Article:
Back on Burthe Street the woman who lived across the street from where all the action had taken place had already called the police. She had been alerted when Polly screamed and gotten to her window just in time to see Biggy running out the driveway towards Carrollton. At first the sergeant at the precinct tried to make her out to be another paranoid old woman who called the precinct every time she heard a noise on the street but as she was able to describe the volume of the scream and had repeatedly called it ‘blood curdling’ he decided not to take any chances and told her he would have a patrol car there in a few minutes.
Fortunately, for Polly, at least, there was a car only a few blocks away and the officers were there within two minutes. The woman who had called them came out and yelled frantically signing for them to go down the driveway of the house across the street from her.
As soon as they came round the old Datsun they saw first Paul’s body and then Polly’s. Both lay in a pool of blood. One officer ran to Paul and the other to Polly. Paul was dead. Polly, however, was still breathing. The officer reached up and keyed the microphone that was clipped to his shoulder. “Dispatcher. Send an ambulance and the homicide squad to my location on Burthe Street as soon as possible. We have a possible homicide victim and a woman with a severe head injury who may become a second victim any second. She’s breathing, but I believe she’s just barely clinging to life.”
When his partner heard him he said. “You stay with her. I’ll go keep that crowd back.”
“Thanks, Jack.” he said and turned back to Polly.
Jack kept the several onlookers who had gathered at the end of the driveway at bay with threats against them. He kept them back until the ambulance arrived. They quickly loaded the unresponsive Polly onto a gurney and whisked her away. Both of the officers were needed to keep the crowd at bay until the homicide squad arrived. They quickly cordoned the area off with yellow tape and set up a command post on the front porch. Now there were plenty of police cars to block the entrance to the house and keep the gawkers at a respectable distance.
Within minutes they were able to identify the dead man as Paul Bonificio, an occupant of the front, downstairs apartment. Polly Duplessis, who had been taken away in the ambulance, lived in the rear apartment. Her keys and her purse had been laying beside her when the officers arrived on the scene.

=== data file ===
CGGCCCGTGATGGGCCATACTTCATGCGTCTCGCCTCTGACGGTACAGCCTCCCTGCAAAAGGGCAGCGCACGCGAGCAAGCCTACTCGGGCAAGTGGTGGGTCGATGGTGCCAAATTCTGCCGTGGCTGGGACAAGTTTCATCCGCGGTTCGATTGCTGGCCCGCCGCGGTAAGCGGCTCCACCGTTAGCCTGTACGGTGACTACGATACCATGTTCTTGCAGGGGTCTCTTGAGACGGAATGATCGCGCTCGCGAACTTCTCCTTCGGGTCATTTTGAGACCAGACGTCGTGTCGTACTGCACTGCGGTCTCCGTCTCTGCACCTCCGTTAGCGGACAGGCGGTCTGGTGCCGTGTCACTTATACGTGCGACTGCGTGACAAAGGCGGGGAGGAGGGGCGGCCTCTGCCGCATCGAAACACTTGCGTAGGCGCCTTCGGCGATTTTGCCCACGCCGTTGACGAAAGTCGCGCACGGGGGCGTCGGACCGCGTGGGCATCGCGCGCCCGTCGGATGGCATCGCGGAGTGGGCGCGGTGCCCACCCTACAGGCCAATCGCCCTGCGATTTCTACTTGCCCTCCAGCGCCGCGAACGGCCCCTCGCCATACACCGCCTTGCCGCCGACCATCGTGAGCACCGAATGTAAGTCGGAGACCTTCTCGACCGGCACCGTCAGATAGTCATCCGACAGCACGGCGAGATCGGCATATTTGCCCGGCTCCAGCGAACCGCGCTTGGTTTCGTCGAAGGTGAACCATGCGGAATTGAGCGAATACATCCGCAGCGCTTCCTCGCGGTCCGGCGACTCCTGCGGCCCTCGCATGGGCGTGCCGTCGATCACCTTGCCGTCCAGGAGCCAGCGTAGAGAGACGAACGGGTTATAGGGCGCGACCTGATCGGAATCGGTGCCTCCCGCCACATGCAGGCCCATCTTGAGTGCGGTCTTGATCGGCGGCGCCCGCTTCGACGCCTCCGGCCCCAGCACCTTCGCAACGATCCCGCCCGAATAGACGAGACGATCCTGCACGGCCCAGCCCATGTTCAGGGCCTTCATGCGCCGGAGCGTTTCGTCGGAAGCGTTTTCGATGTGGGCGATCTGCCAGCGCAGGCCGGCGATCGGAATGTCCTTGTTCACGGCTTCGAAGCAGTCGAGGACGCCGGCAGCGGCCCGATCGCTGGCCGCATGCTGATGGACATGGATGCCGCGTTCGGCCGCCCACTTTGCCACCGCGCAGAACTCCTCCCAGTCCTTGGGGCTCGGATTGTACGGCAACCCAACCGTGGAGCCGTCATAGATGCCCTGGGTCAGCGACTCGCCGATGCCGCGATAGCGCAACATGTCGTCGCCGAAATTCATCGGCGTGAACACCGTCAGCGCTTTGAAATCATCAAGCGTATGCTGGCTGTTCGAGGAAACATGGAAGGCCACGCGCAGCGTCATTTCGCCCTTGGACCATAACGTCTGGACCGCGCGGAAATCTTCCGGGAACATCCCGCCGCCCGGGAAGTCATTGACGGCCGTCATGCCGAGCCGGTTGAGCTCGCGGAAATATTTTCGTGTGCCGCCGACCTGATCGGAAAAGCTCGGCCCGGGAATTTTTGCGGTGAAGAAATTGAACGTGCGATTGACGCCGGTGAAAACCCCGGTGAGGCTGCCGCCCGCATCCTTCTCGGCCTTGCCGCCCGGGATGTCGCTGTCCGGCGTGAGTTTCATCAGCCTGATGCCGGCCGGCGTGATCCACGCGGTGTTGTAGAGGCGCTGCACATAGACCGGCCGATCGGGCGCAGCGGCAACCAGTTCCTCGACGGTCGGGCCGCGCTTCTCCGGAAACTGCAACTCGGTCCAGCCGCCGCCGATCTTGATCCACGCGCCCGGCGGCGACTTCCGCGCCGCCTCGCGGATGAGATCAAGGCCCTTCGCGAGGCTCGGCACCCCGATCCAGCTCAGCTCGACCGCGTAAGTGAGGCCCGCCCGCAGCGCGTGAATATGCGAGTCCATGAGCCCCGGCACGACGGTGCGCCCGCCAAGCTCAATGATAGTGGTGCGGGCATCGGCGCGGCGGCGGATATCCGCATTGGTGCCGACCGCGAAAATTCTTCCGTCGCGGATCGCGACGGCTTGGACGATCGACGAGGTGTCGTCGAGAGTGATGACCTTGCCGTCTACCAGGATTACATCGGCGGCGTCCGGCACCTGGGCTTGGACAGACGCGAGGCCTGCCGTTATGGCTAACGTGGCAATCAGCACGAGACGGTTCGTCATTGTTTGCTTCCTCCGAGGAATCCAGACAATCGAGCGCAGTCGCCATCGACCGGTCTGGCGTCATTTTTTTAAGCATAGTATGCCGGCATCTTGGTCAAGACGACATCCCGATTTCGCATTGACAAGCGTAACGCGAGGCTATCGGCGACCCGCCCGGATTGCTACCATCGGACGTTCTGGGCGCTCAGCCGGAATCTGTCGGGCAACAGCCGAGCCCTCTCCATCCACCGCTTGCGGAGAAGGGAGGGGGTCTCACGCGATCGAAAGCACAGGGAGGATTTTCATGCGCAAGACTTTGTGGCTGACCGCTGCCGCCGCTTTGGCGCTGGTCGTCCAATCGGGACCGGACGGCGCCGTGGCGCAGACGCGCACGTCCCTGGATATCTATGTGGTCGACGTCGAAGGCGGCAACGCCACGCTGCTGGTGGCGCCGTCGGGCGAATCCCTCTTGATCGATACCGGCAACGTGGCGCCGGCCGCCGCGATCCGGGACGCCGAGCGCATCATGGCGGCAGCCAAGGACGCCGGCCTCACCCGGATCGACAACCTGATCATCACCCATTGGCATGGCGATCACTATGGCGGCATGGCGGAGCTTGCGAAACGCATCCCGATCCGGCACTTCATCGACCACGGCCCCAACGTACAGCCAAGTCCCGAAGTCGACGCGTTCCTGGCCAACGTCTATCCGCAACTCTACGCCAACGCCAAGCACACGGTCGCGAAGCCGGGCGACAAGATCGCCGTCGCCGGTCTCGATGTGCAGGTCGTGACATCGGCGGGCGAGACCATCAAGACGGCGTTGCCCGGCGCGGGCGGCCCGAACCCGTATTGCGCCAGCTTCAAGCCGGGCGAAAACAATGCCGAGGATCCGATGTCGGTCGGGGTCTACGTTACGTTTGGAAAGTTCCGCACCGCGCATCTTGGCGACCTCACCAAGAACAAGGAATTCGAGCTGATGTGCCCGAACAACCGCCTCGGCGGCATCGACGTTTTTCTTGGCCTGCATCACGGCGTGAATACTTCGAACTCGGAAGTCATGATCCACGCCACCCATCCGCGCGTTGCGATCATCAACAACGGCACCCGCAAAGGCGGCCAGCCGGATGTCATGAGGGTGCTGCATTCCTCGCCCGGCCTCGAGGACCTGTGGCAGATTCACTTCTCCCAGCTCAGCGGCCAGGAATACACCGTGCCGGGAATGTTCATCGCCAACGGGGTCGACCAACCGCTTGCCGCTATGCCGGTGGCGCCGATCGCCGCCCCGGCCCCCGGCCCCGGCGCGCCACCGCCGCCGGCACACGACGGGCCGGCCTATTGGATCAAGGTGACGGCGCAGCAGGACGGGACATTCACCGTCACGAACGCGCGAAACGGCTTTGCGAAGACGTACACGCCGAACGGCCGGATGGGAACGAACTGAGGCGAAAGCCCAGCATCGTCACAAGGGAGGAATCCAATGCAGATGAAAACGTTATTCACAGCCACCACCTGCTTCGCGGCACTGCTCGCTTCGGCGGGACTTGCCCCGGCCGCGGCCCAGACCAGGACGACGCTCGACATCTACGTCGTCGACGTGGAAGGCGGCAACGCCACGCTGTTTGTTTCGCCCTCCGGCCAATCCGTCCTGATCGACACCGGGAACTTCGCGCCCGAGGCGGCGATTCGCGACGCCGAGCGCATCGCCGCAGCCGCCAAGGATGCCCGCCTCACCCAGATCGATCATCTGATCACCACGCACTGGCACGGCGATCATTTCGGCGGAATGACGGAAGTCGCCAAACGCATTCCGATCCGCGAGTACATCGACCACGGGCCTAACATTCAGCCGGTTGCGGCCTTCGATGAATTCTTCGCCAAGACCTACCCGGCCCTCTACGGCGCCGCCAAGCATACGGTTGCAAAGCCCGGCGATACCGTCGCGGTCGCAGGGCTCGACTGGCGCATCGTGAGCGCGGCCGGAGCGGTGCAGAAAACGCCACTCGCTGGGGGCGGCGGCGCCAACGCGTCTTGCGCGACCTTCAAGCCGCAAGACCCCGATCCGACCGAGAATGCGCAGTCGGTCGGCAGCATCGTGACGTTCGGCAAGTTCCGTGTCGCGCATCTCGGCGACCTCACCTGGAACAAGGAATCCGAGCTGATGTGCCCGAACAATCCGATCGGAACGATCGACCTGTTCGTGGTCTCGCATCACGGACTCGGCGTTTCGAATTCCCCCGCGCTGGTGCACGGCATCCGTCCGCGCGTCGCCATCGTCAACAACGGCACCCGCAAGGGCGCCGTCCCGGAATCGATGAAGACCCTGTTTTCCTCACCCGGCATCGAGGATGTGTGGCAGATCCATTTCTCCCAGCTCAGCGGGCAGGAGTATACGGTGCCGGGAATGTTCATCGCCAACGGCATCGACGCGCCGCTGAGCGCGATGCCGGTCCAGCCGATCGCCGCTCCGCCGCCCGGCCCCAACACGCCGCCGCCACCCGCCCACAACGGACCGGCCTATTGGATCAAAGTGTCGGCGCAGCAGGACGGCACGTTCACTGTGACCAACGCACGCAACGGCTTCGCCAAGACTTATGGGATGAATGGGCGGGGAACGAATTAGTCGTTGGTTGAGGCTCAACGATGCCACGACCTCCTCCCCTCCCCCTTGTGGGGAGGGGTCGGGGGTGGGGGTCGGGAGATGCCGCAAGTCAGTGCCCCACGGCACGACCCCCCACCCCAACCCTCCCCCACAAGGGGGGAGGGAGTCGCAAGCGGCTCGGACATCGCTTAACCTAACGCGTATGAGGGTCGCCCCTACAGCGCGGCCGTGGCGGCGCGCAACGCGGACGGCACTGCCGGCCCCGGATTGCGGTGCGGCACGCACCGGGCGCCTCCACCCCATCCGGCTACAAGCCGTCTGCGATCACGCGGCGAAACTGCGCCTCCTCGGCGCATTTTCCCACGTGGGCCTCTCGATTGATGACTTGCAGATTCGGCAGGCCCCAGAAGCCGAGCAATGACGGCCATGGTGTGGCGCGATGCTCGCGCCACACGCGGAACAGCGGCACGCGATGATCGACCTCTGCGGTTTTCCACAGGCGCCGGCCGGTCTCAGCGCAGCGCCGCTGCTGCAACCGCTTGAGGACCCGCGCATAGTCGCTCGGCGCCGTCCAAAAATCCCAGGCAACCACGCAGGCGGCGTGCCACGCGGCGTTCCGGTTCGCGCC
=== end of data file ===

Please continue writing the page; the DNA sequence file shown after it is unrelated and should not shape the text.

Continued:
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The streetcar Biggy had run in front of continued out Carrollton, reversed at Claiborne and rumbled back towards Riverbend. As he approached Burthe, the carman could see all the blue lights and knew something big must have happened. He remembered the fat man who had run across the tracks right in front of him. He had had to put on his brakes to keep from hitting him. He hadn’t been able to get the license plate number of the truck he sped away in and wasn’t even sure that it was a Louisiana license. All he could remember was that it was dark blue. He radioed the information to the public transportation office and it was quickly relayed to the incident commander on Burthe Street.
An APB was put out for the truck but no sightings had been reported by the time the command post on Burthe street was dismantled and the investigation moved downtown. That was about four in the morning. The only thing they had to go on was the information from the neighbor across the street who had called the incident in and all she could tell them was that she heard the scream and then saw a behemoth of a man running away towards Carrollton. And that when he sped away out Carrollton he was driving a dark blue pickup truck.
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